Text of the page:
February 16, 2017

I met my 25-year-old Self & instead of trying to Save her, This is what I Said.

One day, not too long ago, I found myself sitting in front of a younger version of myself.

It was uncanny.

She was full of enthusiasm and spirit, appetite and zeal. She had a keen eye and a capacity for deep feeling. She was both empathetic and sensitive, expressive and boisterous.

And she was lost.

She was looking for meaning in her life. She was guided by hundreds of shoulds, and a yearning for structure and direction to help her feel her own roots and gravity. She was looking outward in order to determine her interpretation of her inner self.

She was exactly where I was at the same age.

After we met, I felt a strong pull to save her from her own misguided confusion; give her the direction I worked for years to find for myself, and reroute her away from the path she was on, one I believed would’ve moved her even further away from her purpose—as though I were some sort of authority on the topic of her purpose.

Ultimately, I was trying to save my 25-year-old self, through her.

I like to believe I have no regrets, but that moment reminded me that, at some level, I still was not fully reconciled with the absolute perfection of my own path, and especially the moments that had me veer way off course. Instead, I invalidated how perfect the years I spent droning away for hours in front of a computer screen were, following someone else’s vision, trying to find my purpose in it. I negated the real truth that veering off course was a part of the journey that got me to where I am now. And what’s worse is that I was self-righteous about knowing better now.

The reality is that for years I felt like that little bird in the children’s book who falls out of his nest and proceeds to walk around the world asking, “Are you my mother?” to cows and bulldozers.

“Is this my purpose?” I asked of countries, lifestyles, jobs, boyfriends, and even vegetarianism. I got consumed by them all, one after the other, and made each thing who I was, only to discover later that none of them were.

And the truth is, that process was an absolutely necessary one in finding my path. An alchemist’s journey requires us to embody our previous experience in order to understand and know the value of what we discover next.

We are all out looking for a destination, a place to arrive, or to land. We all want to find a shortcut to the glory land, to avoid the pain and suffering. We abhor starting over because we are afraid of losing everything, when we know deep down that we have nothing to lose. We have our attention so firmly planted on what it looks like when we get there that we risk forgetting the value of everything else in between.

The nuance, the subtleties, the heartbreak, and the totally misguided moments are actually of equal value on the pendulum of life. All of it is truly perfect and meaningful.

And so, instead of saving her, I gave my 25-year-old self (and my right now self) some reminders on how to keep the game of life in play:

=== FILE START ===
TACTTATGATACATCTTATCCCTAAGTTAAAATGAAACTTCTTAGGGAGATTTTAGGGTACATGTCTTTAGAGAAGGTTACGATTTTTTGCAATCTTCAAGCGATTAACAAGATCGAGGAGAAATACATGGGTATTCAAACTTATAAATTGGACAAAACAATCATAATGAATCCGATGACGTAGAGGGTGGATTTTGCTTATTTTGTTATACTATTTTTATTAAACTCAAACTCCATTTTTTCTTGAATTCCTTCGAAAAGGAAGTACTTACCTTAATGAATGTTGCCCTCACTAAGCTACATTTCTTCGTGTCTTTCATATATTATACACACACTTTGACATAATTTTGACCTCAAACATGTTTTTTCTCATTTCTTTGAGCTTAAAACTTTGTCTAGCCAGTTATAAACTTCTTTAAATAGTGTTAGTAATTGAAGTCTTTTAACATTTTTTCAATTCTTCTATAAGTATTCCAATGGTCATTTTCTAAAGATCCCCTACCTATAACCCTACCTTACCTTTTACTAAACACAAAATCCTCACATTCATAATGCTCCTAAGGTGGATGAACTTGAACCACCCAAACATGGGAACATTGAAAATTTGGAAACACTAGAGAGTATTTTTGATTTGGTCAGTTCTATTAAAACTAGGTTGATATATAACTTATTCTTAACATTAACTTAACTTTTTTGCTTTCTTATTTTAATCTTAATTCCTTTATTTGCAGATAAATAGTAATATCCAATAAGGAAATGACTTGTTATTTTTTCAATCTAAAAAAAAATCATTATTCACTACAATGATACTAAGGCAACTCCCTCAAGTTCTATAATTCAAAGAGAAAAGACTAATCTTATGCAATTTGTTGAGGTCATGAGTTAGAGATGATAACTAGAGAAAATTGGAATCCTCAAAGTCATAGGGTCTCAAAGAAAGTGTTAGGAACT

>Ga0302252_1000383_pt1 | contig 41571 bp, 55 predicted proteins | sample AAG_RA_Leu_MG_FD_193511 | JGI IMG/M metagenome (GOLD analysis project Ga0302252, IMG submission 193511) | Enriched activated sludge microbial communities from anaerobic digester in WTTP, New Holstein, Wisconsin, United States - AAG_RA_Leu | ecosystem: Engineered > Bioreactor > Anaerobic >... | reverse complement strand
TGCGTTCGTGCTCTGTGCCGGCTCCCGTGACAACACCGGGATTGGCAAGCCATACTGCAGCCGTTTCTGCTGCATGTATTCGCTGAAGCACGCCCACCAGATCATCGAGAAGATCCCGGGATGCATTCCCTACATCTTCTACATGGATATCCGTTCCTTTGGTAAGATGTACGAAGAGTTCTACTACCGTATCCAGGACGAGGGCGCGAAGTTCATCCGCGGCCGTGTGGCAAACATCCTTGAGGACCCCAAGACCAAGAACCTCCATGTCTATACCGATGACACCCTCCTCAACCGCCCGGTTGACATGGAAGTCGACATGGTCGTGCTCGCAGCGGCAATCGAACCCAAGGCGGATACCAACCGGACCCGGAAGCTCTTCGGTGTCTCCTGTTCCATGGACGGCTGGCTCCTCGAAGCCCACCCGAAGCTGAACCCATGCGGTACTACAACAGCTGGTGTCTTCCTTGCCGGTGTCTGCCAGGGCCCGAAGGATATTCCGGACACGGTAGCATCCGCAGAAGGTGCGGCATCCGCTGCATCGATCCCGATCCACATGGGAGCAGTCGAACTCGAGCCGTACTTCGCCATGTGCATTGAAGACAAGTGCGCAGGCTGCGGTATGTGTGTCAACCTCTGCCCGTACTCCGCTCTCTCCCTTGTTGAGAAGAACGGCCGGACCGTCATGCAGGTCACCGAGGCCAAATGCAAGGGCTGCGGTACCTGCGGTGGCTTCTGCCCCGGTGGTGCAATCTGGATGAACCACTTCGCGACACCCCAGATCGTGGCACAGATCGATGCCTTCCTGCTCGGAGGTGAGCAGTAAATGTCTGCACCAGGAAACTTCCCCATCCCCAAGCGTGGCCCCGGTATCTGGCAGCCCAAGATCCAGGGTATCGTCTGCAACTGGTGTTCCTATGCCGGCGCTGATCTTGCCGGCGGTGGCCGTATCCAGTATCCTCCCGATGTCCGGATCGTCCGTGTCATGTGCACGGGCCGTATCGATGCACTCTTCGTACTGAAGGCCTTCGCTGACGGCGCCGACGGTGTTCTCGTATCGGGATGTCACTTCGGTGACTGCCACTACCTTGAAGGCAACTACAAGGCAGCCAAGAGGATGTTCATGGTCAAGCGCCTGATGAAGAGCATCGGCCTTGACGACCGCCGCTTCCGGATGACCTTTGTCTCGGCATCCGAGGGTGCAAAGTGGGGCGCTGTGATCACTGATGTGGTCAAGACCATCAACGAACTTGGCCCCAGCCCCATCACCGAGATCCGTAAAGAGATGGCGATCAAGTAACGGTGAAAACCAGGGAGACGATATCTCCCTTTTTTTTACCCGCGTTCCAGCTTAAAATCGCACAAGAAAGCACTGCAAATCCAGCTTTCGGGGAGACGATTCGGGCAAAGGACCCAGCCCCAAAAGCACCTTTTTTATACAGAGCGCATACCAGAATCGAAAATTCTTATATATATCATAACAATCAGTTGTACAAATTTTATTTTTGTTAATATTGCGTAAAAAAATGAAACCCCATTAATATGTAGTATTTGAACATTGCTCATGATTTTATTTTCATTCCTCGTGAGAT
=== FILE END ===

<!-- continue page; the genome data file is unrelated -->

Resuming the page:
Dear 25-year-old version of me,

Remove the word “should” from your vocabulary, immediately. Learn to do what feels right for you. Let yourself dream.

Travel to the ends of the earth and see what’s there. Spend energy on building character, not vernacular, and let that drive the content of your CV.

Fall obsessively, madly in love with someone and learn what that feels like. Get to know yourself intimately and let every inch of you, even the most vulnerable parts, be known by someone else.

Dig. To the depths of your soul. Find what lights your fire and never lose sight of that thing. And when you inevitably do, teach yourself to find your way back to it, every single time.

If any part of you feels at the mercy of someone else’s idea of who you should become, stop everything you’re doing and, instead, begin a personal excavation. Discover what makes you angry and jealous and earnest and envious and obsessive, and lean all the way in. Find that thing and get to know it, profoundly. Let that pursuit be the most important one you’ll ever have, always.

Risk being broke. Risk having no one. Risk abandonment. Risk death. Risk betrayal. Risk shame and rejection. Risk f*cking up. Risk forgiving. Risk failure. Risk saying no.

Risk love and adventure. Risk being brilliant, being worthy. Risk success and, most importantly, risk saying yes.

Risk trusting something or someone it would never occur to you to trust. Risk knowing you always have a choice. Risk in order to live your life more fully than you even knew was possible. Risk believing that anything is possible.

And then, when you think you have arrived, risk finding the thing that makes you feel like you’re starting all over. Because this—the exhilarating journey that you’ve been waiting to begin your entire life—is never ending.

Start over and go deeper, again. Rinse, and then repeat.

The only person you’re waiting for is you. This is your life. Live it now.


Author: Antesa Jensen

Image: anja./ Unsplash

Editor: Khara-Jade Warren


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